Georg Philipp Telemanns Hamburger Kirchenmusik und ihre Aufführungsbedingungen (1721-1767)
From 1721 until his death in 1767 Georg Philipp Telemann was Musical Director and Cantor in Hamburg and thus responsible for the church music in the Hanseatic city’s five principal churches. Using these as a case study, Jürgen Neubacher examines organisational and official structures, relations between musicians, performance conditions and instrumentation practice.
An evaluation of previously unknown sources offers a new perspective on music in Hamburg, on the spatial, financial and personal factors involved, and on the activities of the Cantor and others. Central to the study are questions of performance practice including the setting of vocal music for soloists or several voices, the use of falsettists, boy trebles and occasionally female voices, the dual accompaniment, the composition of instrumental groups, and the tuning and pitch of keyboard instruments.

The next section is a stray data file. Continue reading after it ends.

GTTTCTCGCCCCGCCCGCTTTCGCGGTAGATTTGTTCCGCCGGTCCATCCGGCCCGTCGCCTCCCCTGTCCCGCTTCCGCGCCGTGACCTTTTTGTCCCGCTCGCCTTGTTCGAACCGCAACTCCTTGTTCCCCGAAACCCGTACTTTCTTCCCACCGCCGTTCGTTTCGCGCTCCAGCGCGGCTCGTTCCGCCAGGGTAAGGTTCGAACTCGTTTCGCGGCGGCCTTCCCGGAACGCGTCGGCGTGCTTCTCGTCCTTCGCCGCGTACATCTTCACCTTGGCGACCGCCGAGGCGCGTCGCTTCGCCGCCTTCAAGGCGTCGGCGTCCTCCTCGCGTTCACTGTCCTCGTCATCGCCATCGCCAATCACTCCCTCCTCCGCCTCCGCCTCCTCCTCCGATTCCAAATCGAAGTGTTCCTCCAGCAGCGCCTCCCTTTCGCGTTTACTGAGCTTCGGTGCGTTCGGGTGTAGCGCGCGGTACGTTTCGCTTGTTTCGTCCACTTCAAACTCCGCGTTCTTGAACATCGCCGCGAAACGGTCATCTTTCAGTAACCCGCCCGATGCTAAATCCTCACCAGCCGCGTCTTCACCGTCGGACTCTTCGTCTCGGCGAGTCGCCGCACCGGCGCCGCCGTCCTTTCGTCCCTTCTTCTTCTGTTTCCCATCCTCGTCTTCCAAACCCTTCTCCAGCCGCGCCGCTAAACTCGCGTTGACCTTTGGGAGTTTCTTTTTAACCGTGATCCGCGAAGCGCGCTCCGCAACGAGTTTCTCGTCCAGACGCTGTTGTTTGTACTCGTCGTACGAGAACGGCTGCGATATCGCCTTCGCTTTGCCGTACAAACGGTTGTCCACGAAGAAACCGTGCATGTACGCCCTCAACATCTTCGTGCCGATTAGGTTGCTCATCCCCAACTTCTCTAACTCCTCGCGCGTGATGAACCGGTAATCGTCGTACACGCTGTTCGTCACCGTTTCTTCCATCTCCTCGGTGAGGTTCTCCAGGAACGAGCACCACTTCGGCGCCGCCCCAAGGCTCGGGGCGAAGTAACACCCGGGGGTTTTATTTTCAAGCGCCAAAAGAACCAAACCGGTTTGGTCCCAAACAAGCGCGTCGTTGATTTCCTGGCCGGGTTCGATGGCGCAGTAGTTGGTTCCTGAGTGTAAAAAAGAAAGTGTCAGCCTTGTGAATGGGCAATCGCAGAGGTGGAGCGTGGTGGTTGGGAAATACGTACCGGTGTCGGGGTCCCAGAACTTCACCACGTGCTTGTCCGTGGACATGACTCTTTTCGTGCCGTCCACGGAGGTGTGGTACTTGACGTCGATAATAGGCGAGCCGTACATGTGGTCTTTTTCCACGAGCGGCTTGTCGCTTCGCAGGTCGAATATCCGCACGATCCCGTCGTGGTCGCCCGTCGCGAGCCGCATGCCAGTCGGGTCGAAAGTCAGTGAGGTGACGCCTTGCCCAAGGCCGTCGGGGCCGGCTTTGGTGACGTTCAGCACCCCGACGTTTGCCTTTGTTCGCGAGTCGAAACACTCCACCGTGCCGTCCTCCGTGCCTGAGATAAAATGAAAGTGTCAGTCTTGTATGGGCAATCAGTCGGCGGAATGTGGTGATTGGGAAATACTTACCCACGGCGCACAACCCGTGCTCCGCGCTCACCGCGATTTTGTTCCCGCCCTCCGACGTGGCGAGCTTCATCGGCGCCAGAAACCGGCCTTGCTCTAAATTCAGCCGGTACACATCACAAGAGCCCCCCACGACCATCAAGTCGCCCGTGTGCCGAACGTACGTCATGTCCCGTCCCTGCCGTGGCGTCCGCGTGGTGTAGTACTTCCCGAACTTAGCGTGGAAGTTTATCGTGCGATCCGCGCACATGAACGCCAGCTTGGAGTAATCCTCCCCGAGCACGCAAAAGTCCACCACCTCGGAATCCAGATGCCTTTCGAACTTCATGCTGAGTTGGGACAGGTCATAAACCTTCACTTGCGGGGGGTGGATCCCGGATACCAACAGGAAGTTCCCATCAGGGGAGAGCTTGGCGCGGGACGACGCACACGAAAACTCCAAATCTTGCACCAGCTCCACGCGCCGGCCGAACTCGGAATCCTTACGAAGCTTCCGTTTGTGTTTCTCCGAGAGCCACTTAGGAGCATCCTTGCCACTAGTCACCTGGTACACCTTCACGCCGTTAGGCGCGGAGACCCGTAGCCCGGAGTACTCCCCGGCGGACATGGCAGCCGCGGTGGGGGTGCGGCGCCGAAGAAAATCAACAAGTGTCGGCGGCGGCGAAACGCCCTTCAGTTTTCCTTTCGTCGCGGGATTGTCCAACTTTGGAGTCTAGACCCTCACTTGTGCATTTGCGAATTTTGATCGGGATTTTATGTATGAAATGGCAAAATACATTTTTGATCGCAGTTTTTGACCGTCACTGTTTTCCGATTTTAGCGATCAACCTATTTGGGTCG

The comprehensive appendix of source material includes all traceable statements of costs for and lists of participants in Hamburg’s church and festival music under Telemann’s directorship, an overview of surviving original voice settings with detains of the performance year, scale and recorder, and a comprehensive biographical listing (of instrumantalists, singers, composers, instrument-makers, copyists, students etc.).
Due to ist relevance for musical and institutional history, sociology and biography, and to ist source-based methodology the volume promises a vast amount of new information not only for students of Telemann but also for those interested in regional (music) history, and the function, performance and organisation of Protestant church music in Central and Northern Europe.